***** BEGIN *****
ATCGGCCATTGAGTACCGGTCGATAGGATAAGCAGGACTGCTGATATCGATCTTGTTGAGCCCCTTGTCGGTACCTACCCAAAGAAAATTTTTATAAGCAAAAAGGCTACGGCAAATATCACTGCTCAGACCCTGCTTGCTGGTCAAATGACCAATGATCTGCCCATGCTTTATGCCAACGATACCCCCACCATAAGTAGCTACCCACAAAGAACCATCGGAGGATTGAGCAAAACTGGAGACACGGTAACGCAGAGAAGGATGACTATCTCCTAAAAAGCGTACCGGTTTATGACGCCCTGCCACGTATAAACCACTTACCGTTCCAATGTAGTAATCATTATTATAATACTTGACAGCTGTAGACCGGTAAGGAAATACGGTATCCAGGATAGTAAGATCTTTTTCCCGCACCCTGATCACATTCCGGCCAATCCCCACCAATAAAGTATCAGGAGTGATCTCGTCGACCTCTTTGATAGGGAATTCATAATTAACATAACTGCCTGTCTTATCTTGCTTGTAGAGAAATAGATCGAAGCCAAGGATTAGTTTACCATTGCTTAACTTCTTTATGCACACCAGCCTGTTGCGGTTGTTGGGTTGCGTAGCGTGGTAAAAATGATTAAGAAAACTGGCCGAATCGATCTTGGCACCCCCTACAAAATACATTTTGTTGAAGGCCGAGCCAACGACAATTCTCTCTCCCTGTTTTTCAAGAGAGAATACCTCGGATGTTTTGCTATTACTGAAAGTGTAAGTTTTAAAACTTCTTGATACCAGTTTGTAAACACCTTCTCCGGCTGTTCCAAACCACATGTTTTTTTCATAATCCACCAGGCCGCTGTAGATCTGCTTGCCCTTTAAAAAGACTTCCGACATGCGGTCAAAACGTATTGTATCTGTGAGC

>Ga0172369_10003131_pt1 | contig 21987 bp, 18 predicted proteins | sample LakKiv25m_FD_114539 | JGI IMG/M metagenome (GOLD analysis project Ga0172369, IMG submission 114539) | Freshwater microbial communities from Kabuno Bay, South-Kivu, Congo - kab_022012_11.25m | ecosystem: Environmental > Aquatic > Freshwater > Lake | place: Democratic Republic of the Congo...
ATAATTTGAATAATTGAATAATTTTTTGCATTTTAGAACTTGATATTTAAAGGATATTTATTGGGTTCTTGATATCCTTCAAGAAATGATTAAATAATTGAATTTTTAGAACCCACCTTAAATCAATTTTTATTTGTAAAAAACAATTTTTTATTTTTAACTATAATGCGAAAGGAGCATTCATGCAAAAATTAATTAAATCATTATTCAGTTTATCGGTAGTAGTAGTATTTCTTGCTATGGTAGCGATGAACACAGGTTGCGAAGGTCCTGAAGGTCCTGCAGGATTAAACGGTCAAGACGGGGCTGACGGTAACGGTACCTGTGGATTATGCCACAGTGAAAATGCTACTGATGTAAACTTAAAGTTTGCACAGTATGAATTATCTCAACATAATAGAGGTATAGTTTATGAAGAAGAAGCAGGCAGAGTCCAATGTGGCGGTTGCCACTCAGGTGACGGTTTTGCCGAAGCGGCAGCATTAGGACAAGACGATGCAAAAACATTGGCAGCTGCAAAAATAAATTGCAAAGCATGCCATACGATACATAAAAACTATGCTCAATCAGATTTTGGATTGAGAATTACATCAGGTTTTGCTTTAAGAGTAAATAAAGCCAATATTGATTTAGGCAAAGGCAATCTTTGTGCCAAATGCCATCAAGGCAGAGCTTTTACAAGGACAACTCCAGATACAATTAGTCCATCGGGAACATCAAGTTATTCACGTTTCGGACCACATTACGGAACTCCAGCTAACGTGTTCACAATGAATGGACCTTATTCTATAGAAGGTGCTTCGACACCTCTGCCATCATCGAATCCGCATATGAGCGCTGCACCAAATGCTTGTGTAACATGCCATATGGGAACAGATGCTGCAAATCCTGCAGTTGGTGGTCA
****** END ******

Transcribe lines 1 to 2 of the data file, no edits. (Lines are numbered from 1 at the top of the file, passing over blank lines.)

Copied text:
ATCGGCCATTGAGTACCGGTCGATAGGATAAGCAGGACTGCTGATATCGATCTTGTTGAGCCCCTTGTCGGTACCTACCCAAAGAAAATTTTTATAAGCAAAAAGGCTACGGCAAATATCACTGCTCAGACCCTGCTTGCTGGTCAAATGACCAATGATCTGCCCATGCTTTATGCCAACGATACCCCCACCATAAGTAGCTACCCACAAAGAACCATCGGAGGATTGAGCAAAACTGGAGACACGGTAACGCAGAGAAGGATGACTATCTCCTAAAAAGCGTACCGGTTTATGACGCCCTGCCACGTATAAACCACTTACCGTTCCAATGTAGTAATCATTATTATAATACTTGACAGCTGTAGACCGGTAAGGAAATACGGTATCCAGGATAGTAAGATCTTTTTCCCGCACCCTGATCACATTCCGGCCAATCCCCACCAATAAAGTATCAGGAGTGATCTCGTCGACCTCTTTGATAGGGAATTCATAATTAACATAACTGCCTGTCTTATCTTGCTTGTAGAGAAATAGATCGAAGCCAAGGATTAGTTTACCATTGCTTAACTTCTTTATGCACACCAGCCTGTTGCGGTTGTTGGGTTGCGTAGCGTGGTAAAAATGATTAAGAAAACTGGCCGAATCGATCTTGGCACCCCCTACAAAATACATTTTGTTGAAGGCCGAGCCAACGACAATTCTCTCTCCCTGTTTTTCAAGAGAGAATACCTCGGATGTTTTGCTATTACTGAAAGTGTAAGTTTTAAAACTTCTTGATACCAGTTTGTAAACACCTTCTCCGGCTGTTCCAAACCACATGTTTTTTTCATAATCCACCAGGCCGCTGTAGATCTGCTTGCCCTTTAAAAAGACTTCCGACATGCGGTCAAAACGTATTGTATCTGTGAGC

>Ga0172369_10003131_pt1 | contig 21987 bp, 18 predicted proteins | sample LakKiv25m_FD_114539 | JGI IMG/M metagenome (GOLD analysis project Ga0172369, IMG submission 114539) | Freshwater microbial communities from Kabuno Bay, South-Kivu, Congo - kab_022012_11.25m | ecosystem: Environmental > Aquatic > Freshwater > Lake | place: Democratic Republic of the Congo...